Café Grumpy

Café Grumpy, sat in the middle of West 20th Street in Chelsea, is a bit of a scene on weekday mornings. Most coffee shops in the city have a distinctive clientele: Blue Bottle in Williamsburg is half tech industry robots and half hipsters pretending not to work in the tech industry; Joe on Columbus and 68th is primarily moms and musicians. La Colombe on Vandam is solid early-30s professional types on break from advertising and general social media whoring.

This coffee haunt is not so dissimilar in that all the customers are in desperate need of coffee, but there’s a gentler vibe. One door down is Harmony House, a publicly subsidized building for low income and homeless people living with HIV and AIDS. Two doors down is the local police precinct. Gay bars and chic restaurants line 8th Avenue just once you get to the end of the block. You get the idea – West 20th Street between 7th and 8th Avenues is a strange intersection in the heart of Chelsea. As with most Thursday mornings, there are a number of bleary eyed queens recovering from Wednesday nights at Gym or the Eagle. But you also have cops, citizens waiting on friends to get out of the precinct, families and friends of Harmony House residents, as well as the slew of standard professionals who live in newer luxury buildings on 7th Avenue.

Another variety of customer is the pet owner, grabbing a cup of coffee prior to heading to the vet’s office on 18th Street. There’s always a dog owner there with a small breed dog, purchased at CitiPups and spayed or neutered at Heart of Chelsea across the street. Owners like me, often too overwhelmed by the prospect of finding a new vet, stick with the vet that first knew the dog, though the office may be 25 minutes away by train and extremely overpriced. But if the long and expensive trip to the vet were not enough, other matters have caused relations with my pooch to be a bit frayed in the last few days. On Tuesday, I had to head to the Juilliard Store to buy a new copy of Handel’s Harp Concerto, as my own copy had turned up someplace I had not expected: my dog’s anus.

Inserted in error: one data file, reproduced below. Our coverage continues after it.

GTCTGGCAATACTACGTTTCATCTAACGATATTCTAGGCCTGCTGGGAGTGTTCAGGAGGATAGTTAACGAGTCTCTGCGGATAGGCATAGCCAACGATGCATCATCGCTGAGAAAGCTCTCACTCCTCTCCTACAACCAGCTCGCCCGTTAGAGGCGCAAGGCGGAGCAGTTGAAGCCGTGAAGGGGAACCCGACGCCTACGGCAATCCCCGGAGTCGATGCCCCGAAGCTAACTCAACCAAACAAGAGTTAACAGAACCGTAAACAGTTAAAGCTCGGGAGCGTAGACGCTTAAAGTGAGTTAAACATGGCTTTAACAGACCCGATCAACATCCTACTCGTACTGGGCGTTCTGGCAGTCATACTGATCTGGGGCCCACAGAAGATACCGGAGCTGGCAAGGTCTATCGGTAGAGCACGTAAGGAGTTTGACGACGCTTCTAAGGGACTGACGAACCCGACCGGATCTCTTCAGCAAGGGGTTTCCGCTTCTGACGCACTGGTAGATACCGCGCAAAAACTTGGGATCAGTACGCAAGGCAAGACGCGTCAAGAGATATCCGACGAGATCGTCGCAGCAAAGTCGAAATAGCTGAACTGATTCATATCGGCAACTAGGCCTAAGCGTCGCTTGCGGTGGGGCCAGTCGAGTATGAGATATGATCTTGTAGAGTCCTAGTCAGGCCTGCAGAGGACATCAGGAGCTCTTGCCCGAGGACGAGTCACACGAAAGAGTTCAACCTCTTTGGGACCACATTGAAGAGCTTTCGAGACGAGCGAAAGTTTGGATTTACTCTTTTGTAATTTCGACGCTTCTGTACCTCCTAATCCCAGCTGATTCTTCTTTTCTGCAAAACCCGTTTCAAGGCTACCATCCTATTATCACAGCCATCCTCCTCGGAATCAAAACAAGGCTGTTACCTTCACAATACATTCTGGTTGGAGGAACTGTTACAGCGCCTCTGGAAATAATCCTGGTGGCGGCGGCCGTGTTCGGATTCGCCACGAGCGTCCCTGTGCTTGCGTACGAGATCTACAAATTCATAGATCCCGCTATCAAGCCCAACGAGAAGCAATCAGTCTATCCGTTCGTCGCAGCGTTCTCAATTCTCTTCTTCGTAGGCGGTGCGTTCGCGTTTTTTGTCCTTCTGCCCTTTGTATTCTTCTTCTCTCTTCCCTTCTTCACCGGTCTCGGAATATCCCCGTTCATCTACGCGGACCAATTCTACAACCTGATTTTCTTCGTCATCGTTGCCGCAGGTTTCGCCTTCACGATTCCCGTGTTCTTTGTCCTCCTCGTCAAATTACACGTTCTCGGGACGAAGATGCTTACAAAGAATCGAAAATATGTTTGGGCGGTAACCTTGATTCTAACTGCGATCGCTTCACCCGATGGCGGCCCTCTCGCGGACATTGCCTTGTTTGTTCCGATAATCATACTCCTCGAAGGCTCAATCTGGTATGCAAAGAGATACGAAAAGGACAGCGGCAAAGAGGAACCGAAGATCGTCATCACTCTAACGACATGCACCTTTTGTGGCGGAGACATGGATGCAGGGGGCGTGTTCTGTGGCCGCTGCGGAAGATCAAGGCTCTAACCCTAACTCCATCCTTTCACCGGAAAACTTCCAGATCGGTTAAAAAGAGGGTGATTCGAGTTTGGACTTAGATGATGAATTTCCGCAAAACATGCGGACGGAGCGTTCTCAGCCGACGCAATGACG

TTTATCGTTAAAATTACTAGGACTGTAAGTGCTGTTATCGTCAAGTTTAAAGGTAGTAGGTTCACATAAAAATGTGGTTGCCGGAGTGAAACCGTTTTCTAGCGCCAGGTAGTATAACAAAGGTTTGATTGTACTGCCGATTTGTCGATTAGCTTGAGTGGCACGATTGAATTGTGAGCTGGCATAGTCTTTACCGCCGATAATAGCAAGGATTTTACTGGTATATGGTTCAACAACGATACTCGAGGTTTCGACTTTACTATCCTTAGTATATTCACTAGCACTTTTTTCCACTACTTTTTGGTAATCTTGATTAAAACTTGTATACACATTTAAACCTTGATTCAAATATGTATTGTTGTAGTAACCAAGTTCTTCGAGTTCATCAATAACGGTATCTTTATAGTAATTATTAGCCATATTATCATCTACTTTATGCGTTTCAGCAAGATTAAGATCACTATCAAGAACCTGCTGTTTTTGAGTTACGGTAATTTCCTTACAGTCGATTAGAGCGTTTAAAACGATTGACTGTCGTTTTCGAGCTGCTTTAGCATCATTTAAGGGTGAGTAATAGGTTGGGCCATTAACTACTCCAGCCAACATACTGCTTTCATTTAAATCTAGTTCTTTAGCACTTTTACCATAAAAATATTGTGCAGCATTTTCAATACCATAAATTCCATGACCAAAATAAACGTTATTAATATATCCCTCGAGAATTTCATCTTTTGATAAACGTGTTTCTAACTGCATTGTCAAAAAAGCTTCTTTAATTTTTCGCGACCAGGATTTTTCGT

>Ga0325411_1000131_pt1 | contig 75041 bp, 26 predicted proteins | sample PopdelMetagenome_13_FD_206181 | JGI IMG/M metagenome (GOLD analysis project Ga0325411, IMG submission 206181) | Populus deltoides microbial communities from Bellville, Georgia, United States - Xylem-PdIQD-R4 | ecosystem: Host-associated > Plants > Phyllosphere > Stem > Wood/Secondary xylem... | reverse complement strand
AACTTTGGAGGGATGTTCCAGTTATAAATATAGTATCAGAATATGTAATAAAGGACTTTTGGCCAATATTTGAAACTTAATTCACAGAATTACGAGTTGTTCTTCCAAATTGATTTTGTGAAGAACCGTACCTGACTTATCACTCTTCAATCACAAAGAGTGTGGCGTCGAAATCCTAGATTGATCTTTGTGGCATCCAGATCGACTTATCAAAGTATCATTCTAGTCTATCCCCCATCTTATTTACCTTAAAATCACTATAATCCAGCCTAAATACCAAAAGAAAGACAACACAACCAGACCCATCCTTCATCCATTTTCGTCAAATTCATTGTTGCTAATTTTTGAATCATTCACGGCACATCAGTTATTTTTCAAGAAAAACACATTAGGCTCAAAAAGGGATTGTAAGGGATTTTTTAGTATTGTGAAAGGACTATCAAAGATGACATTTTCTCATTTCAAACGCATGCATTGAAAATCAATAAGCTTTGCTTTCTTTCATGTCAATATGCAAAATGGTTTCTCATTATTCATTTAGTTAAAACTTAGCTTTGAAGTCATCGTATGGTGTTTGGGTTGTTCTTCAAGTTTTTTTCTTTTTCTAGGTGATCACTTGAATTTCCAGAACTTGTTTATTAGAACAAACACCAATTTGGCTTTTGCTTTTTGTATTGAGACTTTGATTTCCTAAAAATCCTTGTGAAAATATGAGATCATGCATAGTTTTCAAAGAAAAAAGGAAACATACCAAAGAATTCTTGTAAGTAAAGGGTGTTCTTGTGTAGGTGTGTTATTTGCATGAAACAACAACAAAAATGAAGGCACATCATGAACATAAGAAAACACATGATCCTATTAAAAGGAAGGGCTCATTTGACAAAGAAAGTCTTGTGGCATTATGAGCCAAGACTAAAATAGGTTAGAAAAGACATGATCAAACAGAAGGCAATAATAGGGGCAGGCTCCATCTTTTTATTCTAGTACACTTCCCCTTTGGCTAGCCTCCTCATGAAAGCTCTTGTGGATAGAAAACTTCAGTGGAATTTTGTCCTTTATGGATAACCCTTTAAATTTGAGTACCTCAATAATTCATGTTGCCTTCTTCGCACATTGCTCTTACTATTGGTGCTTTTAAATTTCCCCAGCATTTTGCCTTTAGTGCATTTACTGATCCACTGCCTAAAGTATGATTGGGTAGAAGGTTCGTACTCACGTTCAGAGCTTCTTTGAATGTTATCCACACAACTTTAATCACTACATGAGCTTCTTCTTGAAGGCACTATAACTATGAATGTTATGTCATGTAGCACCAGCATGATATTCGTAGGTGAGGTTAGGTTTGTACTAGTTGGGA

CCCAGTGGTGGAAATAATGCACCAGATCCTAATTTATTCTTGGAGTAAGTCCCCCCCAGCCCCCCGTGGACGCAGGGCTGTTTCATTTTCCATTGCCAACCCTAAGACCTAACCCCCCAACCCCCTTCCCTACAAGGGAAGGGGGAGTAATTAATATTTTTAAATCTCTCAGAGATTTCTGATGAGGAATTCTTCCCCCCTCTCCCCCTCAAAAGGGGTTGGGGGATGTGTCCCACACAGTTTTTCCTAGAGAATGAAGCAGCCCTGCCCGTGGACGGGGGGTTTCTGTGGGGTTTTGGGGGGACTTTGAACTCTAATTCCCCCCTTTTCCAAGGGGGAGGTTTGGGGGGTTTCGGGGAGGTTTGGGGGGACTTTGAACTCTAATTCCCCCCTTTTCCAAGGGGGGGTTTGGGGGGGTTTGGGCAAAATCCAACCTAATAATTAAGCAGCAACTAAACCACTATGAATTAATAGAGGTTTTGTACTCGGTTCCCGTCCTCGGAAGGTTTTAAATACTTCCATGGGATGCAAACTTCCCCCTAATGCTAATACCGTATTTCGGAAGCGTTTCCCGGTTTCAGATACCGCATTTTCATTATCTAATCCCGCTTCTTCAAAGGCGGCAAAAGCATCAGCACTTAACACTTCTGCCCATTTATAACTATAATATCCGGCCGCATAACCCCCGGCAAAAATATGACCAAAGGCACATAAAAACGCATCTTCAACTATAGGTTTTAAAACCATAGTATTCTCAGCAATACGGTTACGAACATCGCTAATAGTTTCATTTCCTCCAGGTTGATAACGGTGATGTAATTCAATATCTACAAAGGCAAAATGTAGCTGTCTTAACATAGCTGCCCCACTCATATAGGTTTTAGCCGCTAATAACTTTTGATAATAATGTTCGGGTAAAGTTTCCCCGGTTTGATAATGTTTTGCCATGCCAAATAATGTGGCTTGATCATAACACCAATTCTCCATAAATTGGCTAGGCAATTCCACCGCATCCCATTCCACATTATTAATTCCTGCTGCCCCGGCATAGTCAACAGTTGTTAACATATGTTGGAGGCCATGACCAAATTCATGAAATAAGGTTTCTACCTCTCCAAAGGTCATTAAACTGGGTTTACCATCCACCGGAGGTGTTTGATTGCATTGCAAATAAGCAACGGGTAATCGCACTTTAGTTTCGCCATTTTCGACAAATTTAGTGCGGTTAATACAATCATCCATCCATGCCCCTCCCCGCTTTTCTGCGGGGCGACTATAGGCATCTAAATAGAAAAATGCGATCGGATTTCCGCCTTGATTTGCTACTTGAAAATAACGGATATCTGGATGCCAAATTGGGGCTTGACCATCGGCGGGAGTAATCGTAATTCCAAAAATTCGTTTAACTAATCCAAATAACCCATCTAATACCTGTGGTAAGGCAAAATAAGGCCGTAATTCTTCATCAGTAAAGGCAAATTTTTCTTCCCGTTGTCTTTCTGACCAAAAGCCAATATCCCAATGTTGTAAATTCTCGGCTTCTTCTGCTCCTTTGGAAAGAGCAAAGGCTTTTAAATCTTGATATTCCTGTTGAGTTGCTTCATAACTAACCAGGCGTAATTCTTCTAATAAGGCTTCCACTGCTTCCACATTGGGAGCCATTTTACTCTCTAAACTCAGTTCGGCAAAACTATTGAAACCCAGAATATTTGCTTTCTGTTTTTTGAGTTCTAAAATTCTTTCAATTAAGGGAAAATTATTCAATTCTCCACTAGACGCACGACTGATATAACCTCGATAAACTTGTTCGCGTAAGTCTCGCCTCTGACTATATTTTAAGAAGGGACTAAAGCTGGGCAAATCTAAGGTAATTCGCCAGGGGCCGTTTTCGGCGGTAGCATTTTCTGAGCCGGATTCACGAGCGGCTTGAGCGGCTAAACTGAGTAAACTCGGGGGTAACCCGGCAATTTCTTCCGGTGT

I’ll be the first to admit that videos and photos of dogs surrounded by destroyed pieces of paper taken by good-natured owners are hilarious. But what they don’t tell you is that dogs don’t necessarily digest the pieces of paper they swallow. Indeed, one can certainly fathom my surprise when I went to pick up Lunchmeat (my dog) after a walk last week, only to find a dingle of feces trailing from her rear end, attached to her sphinctre by a thin piece of paper. Though disgusted, I spared my Corgi any further embarrassment and dutifully removed the turd and accompanying bit of paper. Indeed, it was only a sliver of paper, but its provenance was unmistakeable. I looked down and saw F-G-A-B-flat, the famous first four notes of the piece. Upon returning home, I looked under the kitchen table to find the remnants of my Andrew Lawrence King edition, missing the cover, preface and first page.

This is not the first time this has happened with Lunchmeat. It’s of course natural that her literary interests would range beyond music, and into current affairs. Her normal paper diet consists of Richard’s law papers emitting from his bag left unzipped in the kitchen, copies of Foreign Affairs from the living room, back issues of the New York Review, and even last month’s issue of Harper’s (which I never got to read). Indeed her tastes have advanced from her initial forays into paper consumption just 4 weeks ago, when she would eat her soiled pee pads when she got bored (I should like to add that these are even less digestible than Breitkopf editions of Handel concerti).